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Way Downstream …

Way Downstream comes from Ocean City, where the federal court case over the right of women to go topless may be bare-ly beginning. 

Let us first unveil some facts: Last summer, Ocean City approved an ordinance forbidding women to cast aside their swimsuit tops. 

In January, five women — among them Megan Bryant, of Lothian —- filed lawsuit in a Maryland U.S. District Court challenging the ordinance as a violation of the Equal Protection Clause of the 14th Amendment. 

“This lawsuit is about confirming the legal right of women to be bare-chested in public in the same places men are permitted to be bare-chested in public for purposes other than breast-feeding,” the complaint reads. 

The suit observes that it’s normal for men to go shirtless, an “act associated with power, strength and freedom.” 

In the pokey ways of federal civil suits, it was Ocean City’s duty to respond six months later. 

On July 27, the town filed a defense asserting that the women’s Equal Protection Clause argument is faulty because that provision doesn’t say that things that are different should be treated the same. 

The filing refers to the “indisputable difference between the sexes” and the town’s interest to protect public sensibilities, asserting that bare breasts in public “may not be offensive to everyone” but remain “unpalatable” to society. 

The naked truth is that no decision is expected for some time, perhaps not until chill winds have people so bundled up that there’s no way to discern the difference between women and men. 

Sandy Marron of Heritage Harbour collects books for soldiers.  

Operation Paperback, a non-profit founded in 1999, sends shipments of books to military bases all over the world. Marron is one of 19,000 volunteers under the Operation Paperback umbrella.  

The books go to military families, veterans, hospitals and bases overseas. The books help soldiers learn, pass the time or, on deployment, read to their children via webcam. Romance and religious books aren’t accepted.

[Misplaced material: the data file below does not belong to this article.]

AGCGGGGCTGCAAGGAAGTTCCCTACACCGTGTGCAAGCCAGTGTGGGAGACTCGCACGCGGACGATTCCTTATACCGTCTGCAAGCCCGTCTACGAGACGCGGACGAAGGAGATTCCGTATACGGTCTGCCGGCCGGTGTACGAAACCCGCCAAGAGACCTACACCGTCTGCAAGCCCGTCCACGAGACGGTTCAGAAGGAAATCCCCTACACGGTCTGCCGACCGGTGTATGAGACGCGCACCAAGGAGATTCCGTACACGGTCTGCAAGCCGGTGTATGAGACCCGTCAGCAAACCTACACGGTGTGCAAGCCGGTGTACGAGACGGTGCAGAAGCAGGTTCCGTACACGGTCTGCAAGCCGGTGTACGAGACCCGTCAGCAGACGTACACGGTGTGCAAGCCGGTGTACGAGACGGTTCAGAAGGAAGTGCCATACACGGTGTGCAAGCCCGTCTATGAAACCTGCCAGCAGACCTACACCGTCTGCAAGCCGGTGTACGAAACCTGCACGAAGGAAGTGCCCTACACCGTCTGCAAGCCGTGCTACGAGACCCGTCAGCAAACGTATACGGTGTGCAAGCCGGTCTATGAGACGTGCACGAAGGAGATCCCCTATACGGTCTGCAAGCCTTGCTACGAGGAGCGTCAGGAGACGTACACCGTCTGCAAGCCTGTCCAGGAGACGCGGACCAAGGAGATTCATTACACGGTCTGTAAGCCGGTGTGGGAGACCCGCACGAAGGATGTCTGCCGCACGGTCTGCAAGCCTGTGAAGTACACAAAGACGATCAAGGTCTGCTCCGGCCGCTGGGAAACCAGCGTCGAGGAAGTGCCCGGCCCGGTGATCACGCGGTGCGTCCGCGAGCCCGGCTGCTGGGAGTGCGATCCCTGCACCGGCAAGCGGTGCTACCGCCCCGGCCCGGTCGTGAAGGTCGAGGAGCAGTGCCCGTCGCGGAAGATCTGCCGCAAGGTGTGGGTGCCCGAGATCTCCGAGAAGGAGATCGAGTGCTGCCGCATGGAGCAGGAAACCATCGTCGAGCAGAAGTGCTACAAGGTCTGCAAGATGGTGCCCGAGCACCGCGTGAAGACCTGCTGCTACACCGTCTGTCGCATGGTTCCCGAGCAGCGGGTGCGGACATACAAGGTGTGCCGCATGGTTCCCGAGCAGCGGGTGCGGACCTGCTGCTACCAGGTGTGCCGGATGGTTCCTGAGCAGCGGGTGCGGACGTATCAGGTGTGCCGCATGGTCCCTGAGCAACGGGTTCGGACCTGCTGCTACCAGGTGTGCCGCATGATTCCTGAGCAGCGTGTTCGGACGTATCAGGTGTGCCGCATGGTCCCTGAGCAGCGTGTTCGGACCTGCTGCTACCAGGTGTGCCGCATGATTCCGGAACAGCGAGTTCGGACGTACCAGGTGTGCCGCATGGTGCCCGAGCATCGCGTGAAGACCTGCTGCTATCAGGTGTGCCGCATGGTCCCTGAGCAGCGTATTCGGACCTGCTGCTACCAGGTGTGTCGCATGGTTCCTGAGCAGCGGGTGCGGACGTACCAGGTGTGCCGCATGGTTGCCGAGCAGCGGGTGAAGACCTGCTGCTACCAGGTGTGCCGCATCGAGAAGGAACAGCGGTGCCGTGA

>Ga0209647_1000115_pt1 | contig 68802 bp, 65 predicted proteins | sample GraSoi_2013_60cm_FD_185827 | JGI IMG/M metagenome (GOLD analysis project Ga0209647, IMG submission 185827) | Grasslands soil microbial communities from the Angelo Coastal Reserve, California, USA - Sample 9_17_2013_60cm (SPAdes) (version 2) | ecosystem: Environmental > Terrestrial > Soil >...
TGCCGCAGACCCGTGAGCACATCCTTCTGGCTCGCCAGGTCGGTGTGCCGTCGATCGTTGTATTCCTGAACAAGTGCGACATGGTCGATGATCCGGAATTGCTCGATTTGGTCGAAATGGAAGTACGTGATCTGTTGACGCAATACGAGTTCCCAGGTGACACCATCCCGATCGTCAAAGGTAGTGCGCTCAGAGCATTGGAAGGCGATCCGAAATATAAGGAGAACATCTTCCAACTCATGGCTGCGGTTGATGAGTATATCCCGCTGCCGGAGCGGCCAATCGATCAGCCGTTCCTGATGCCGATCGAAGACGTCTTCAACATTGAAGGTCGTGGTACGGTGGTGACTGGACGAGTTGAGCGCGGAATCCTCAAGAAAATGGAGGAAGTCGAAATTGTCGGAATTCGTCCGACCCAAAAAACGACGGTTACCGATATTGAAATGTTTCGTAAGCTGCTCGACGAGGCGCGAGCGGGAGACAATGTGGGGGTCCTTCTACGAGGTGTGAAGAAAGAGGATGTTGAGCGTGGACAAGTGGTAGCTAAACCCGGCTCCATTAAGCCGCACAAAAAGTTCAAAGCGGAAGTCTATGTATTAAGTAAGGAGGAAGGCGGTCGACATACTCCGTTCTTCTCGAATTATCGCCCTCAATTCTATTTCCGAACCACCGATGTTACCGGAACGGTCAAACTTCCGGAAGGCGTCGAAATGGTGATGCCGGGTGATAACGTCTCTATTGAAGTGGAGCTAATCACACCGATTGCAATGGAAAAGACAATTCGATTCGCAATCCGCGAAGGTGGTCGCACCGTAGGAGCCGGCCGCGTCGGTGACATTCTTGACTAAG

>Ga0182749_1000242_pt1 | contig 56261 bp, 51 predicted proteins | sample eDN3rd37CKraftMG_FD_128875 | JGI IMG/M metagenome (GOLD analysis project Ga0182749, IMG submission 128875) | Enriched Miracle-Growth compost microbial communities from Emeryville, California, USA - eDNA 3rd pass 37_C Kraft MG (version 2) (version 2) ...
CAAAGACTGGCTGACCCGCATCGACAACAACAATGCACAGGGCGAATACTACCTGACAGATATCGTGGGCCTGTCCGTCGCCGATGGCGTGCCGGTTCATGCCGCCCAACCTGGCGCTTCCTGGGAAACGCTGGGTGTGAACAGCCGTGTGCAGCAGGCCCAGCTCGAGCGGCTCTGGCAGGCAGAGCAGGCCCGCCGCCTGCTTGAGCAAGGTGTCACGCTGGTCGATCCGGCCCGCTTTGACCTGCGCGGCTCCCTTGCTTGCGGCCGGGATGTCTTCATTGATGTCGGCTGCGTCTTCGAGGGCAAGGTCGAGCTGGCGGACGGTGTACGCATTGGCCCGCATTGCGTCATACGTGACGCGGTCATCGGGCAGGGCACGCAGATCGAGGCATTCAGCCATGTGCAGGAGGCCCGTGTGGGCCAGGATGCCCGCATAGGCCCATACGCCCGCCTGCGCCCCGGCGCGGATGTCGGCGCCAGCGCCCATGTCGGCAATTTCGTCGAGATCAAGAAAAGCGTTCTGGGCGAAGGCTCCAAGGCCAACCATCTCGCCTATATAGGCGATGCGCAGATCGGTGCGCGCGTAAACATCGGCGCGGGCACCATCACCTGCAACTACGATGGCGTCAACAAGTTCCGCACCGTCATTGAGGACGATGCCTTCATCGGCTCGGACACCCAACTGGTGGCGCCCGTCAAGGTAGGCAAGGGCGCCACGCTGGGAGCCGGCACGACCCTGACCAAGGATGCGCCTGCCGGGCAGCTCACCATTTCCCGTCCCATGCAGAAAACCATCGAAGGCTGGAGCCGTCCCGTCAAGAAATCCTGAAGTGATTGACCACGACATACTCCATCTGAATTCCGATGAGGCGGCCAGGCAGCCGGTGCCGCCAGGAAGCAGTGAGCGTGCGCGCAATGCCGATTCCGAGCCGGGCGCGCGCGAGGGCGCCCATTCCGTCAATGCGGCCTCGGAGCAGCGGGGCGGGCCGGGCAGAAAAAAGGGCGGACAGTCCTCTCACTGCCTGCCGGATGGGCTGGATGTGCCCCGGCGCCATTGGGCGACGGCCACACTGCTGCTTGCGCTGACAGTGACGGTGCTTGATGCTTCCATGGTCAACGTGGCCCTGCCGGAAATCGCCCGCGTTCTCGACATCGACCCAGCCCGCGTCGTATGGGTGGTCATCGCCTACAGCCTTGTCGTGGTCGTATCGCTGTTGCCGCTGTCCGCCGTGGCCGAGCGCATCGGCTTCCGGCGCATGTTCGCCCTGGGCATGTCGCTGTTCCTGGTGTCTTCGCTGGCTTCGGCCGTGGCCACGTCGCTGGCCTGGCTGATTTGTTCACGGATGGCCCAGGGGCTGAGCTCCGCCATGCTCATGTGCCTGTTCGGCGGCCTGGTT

Everyone involved with this program is a volunteer, so Operation Paperback is a true non-profit. Each volunteer must find the books, boxes and the money needed to mail the books out. 

“I have worked with this great organization since 2011 and sent out over 16,000 books, puzzle books, men’s magazines and others,” Marron said. 

The Heritage Harbour Woman’s Club, John Taylor Funeral Home, Heritage Harbour Beer Wine and Spirits and Bay Ridge Wine and Spirits help support Operation Paperback. 

To donate, email: [email protected], subject books. 

         On July 26, the Conowingo Dam on the Susquehanna River opened its gates due to flooding and high river flows. By July 29-30, tree limbs, sea grass and trash had reached Spa Creek by way of the Severn River and piled up on the waters of Annapolis Harbor. 

The City of Annapolis’s harbormasters worked hour after hour to clean up the disaster. Now the city is asking volunteers to help haul the mess out.  

“The debris took up almost the whole harbor this morning,” Annapolitan Joe LaScola told Bay Weekly. “But these guys are getting it done. 

“This is the first time I’ve ever seen something like this in 40 years,” said LaScola, a daily visitor to City Dock. 

So, you’re ready to venture into downtown Annapolis. Maybe you’re out for a sunny stroll down Main Street. Maybe you and your friends fancy a night out on the town. Whatever your reason, there’s one thing weighing on your mind: parking.  

Many city-goers avoid parking garages in search of cheaper street parking. Starting this month, the city of Annapolis intends to make garages a sweeter option. 

Heading into town on a Sunday? The Whitmore Parking Garage, on the corner of Calvert and Clay streets, now has free parking every Sunday until 4pm. Later in the afternoon, you can park at Whitmore for just $2. Parking is free all weekend at the Calvert Street Garage, across from St. John’s College. If you’re driving into Annapolis after work during the week, you’ll find free parking after 6pm at the Calvert Street Garage.  

If you’re an Annapolis resident, you can now park for free for two hours at any city-owned parking garage. Pick up your parking pass at 60 West Street for the KnightonGotts and Hillman parking garages.

Way Downstream …

Folks in a fishing village on the Arabian Peninsula definitely had more reason than we did to complain about last week’s heat.

In the town of Quriyat in Oman, the mercury set a record, plunging to 108.7 degrees on the night of June 26, marking the hottest low temperature in recorded history. During the day, it was 121.6 degrees. Those recordings combined to give the town of 50,000 another record, the hottest 24-hour period ever.